You can take perfect selfies while standing on the top of Gellért Hill, in Citadella, in Buda Castle, on one of the pillars of Liberty Bridge, in the dome of the Basilica, in the Rooftop restaurants, in the Sky Bars, on the top of the Budapest Eye, at the tip of the island in Kisoroszi, by the coal loading tower built in the Danube in Esztergom, on one of the piers in the floating fishing village on Lake Bokodi, or while standing in the middle of a poppy field outside Veszprém on a calm day at the beginning of May, or even on the top of any Hungarian TV tower or the breastwork of any border fortress around the country. These lookout towers offer different kinds of beautiful views in all months of the year. Here are some tips about the places that are less easily accessible.
Budapest and Greater Budapest
The classic Elisabeth Lookout Tower built at the beginning of the 20th century
János Hill has long been a favourite tourist destination and dating spot. Originally, there was a wooden lookout tower at the top, but it was later replaced with a stone tower. The tower was built of freshwater limestone and sandstone from the Triassic Period, and its topmost balcony stands at a height of 23.5 metres. The view from here is simply amazing.
Guckler Károly Lookout Tower
Hármashatár Hill is a favourite among day trippers, who flock to the treeless hilltop offering a wonderful view of the capital. The Glucker Károly Lookout Tower was built a few years ago, on the 495 m high peak of the hill. In good weather, you can even see the hills of Cserhát, Mátra and Pilis from here.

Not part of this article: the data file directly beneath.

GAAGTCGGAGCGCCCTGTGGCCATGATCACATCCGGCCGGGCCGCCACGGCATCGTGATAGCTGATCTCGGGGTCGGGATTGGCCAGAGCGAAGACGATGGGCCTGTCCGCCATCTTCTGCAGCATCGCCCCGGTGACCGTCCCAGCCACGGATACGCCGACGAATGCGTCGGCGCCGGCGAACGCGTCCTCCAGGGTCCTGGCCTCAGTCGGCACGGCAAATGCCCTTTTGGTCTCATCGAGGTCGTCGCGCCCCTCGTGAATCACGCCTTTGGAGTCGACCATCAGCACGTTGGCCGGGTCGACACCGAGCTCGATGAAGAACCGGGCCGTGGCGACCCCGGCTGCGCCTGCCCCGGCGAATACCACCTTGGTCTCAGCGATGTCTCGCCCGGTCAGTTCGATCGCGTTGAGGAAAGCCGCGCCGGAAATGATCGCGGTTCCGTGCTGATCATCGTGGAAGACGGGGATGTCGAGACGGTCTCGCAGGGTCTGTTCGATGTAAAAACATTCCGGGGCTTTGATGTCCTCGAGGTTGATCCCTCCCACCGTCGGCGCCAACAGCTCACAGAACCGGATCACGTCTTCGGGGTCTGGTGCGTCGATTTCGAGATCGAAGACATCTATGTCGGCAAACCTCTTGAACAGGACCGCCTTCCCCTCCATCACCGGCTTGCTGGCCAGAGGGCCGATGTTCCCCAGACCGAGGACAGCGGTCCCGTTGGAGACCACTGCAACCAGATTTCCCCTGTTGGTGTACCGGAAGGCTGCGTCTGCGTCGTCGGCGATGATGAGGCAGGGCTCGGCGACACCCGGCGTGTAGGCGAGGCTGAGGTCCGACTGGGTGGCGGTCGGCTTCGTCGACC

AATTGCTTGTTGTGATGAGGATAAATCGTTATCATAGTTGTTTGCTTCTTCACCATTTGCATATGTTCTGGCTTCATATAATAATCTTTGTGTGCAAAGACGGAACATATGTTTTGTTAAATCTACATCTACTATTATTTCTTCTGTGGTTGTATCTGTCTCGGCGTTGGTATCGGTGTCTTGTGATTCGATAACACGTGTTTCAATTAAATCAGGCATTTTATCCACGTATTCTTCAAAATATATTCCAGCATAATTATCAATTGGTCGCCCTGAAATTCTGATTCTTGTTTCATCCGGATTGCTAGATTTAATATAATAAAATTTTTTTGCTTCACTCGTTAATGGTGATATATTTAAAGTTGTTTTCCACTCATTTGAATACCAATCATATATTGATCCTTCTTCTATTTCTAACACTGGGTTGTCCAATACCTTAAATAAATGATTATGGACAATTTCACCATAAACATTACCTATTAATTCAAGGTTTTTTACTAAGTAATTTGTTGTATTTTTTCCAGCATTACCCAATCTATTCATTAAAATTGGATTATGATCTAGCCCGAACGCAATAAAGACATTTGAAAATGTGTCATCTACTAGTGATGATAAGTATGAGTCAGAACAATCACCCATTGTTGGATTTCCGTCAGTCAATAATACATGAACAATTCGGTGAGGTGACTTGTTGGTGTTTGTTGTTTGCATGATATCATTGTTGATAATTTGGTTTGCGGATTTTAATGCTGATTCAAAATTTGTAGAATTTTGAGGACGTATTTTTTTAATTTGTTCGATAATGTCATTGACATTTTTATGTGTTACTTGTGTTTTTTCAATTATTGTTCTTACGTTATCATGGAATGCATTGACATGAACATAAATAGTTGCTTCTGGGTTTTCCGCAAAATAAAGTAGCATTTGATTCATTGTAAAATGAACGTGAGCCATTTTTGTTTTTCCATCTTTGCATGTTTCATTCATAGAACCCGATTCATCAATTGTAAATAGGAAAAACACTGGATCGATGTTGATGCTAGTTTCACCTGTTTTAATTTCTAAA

Csergezán Pál Lookout Tower
The tower was built on the highest point of the Buda Hills, the 559 m high peak called Nagy-Kopasz, and is a sight in itself with its futuristic design. If you climb the 18 m lookout tower in good weather, you will be able to see all around, from Mátra to Pilis and the Zsámbék Basin, as far as the Velence Hills. Whether you start your trip to the wooden lookout tower from Nagykovácsi or from the road between Budakeszi and Telki, it will take you two hours to walk on the Sisakvirág educational trail to reach it.
Nagy-szénás Buda Hills
Just outside Nagykovácsi, a village that is now a part of Budapest, you will find the 550 m high Nagy-szénás, with its bare, rounded cones. As you stand on its lithophyte-covered peak where no trees block the view, you will see an amazing panorama. The fastest route to this spot leaves from Nagykovácsi and runs along the 2-kilometre-long Nagy-szénás educational trail, but if you decide to follow the Hungarian Blue Trail, that will also take you up to the top.
Prédikálószék – Visegrád Hills
The picturesque and busy centre of the Danube Bend region is teeming with sights. This is particularly true for the surroundings of the citadel that tower over the landscape in Visegrád. At the foot of the historic wall of the ancient castle, you will find a bobsleigh track, a luxurious hotel and a forest school as well. Just a few kilometres from here, there is a huge andesite rock called Prédikálószék which at a height of 639 metres, is the tallest member of the group of hills surrounding Visegrád. There is a small clearing with benches and tables on the peak. As you look around you from here you will see the Danube flowing down at the foot of the hill, with this bank of the river home to Visegrád with Solomon’s Tower and the Citadel, while the other features Nagymaros, the peaks of Börzsöny, including Szent Mihály Hill, Csóványos and Nagy-Hideg Hill. The track from Dömös is a little bit steeper, while the one from Pilisszentlászló offers a more relaxing walk.